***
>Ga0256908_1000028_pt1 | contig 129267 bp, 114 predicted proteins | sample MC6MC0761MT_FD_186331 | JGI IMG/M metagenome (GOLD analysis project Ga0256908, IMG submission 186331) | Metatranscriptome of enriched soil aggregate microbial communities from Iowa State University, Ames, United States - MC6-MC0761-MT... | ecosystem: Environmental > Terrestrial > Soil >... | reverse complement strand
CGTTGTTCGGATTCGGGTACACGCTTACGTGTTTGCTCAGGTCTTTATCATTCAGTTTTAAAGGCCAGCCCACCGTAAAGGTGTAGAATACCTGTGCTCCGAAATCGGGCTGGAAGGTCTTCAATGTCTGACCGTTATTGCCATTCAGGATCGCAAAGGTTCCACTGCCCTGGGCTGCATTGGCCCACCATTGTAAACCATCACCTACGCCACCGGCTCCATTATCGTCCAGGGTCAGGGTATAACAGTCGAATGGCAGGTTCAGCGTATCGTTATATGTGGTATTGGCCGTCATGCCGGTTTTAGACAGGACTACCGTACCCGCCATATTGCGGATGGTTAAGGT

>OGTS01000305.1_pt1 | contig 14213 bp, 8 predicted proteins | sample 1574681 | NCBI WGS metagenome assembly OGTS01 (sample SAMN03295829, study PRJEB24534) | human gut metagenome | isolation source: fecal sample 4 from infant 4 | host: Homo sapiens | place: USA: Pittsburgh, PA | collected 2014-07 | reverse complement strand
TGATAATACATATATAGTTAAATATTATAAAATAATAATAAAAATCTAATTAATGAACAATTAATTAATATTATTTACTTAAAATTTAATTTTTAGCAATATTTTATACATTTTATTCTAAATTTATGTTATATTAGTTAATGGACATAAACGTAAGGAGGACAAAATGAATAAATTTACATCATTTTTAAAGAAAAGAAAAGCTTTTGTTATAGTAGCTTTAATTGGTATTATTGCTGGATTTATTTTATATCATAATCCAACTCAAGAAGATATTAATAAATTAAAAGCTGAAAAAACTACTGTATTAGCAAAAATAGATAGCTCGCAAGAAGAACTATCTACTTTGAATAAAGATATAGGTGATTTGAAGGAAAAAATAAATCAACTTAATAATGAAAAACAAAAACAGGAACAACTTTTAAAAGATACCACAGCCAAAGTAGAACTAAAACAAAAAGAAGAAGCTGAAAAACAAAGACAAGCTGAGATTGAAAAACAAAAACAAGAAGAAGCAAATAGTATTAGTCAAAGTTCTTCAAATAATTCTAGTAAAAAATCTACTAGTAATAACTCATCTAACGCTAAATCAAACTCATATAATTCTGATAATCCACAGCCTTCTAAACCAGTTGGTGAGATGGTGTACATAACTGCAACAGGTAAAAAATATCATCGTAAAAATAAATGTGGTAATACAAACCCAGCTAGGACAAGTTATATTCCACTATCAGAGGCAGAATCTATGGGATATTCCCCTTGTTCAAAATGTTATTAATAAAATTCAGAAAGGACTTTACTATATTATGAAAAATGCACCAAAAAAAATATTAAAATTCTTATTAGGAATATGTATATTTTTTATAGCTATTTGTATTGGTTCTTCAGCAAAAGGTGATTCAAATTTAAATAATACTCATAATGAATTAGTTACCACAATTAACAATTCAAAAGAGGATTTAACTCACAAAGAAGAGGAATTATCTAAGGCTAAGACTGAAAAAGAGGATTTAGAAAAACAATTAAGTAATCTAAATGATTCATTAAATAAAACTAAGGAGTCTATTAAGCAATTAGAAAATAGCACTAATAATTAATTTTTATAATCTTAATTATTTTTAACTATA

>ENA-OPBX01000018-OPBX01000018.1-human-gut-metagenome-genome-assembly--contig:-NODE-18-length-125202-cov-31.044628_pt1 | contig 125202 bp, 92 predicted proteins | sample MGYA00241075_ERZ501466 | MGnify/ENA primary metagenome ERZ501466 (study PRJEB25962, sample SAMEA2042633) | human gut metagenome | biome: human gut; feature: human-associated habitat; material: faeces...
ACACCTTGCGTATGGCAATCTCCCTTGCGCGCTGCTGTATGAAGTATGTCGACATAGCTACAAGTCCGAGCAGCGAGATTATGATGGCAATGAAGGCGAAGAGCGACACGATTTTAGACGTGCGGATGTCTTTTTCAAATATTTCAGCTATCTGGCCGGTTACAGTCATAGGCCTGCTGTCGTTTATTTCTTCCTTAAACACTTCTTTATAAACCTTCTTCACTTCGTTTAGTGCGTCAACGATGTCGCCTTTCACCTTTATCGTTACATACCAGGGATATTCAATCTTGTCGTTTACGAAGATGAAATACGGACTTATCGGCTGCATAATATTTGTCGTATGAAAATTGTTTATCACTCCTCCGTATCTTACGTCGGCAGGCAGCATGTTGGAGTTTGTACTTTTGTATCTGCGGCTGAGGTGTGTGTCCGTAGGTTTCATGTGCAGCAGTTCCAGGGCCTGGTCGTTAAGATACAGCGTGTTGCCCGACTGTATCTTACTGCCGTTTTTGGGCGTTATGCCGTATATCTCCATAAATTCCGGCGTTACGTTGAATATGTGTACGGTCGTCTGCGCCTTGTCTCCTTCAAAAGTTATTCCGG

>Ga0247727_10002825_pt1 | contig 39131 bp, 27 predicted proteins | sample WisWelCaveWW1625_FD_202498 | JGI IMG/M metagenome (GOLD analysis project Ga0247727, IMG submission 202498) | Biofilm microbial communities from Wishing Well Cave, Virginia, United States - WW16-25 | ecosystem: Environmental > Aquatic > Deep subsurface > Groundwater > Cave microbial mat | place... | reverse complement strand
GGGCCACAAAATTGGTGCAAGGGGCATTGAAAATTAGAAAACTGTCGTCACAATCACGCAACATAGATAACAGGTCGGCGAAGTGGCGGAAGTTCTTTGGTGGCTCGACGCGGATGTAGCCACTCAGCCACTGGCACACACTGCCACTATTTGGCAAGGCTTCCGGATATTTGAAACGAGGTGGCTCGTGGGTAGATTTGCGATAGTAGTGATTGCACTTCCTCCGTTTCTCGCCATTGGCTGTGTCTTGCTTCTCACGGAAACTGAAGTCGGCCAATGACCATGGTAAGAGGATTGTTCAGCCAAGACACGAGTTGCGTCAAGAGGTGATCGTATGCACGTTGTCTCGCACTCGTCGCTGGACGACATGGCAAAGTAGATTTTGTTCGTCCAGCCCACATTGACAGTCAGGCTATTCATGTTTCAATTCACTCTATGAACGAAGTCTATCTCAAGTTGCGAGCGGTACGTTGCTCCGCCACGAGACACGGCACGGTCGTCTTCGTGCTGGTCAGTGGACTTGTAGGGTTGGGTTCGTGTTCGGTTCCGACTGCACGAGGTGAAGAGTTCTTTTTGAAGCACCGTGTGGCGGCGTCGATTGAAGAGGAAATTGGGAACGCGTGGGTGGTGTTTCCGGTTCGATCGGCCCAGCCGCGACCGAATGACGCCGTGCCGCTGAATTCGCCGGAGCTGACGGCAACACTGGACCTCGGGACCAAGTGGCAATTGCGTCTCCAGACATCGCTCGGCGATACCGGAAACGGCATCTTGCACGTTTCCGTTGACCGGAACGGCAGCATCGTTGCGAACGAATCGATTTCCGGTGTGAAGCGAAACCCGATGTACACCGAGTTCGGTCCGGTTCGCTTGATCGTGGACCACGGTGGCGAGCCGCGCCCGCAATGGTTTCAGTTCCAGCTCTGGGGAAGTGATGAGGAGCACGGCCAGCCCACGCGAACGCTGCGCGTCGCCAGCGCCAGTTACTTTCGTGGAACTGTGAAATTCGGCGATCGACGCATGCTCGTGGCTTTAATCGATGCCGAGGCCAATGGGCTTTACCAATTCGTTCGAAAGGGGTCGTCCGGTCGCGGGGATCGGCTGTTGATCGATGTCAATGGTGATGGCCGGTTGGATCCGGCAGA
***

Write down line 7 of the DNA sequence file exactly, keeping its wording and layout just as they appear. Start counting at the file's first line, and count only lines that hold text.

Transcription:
>Ga0247727_10002825_pt1 | contig 39131 bp, 27 predicted proteins | sample WisWelCaveWW1625_FD_202498 | JGI IMG/M metagenome (GOLD analysis project Ga0247727, IMG submission 202498) | Biofilm microbial communities from Wishing Well Cave, Virginia, United States - WW16-25 | ecosystem: Environmental > Aquatic > Deep subsurface > Groundwater > Cave microbial mat | place... | reverse complement strand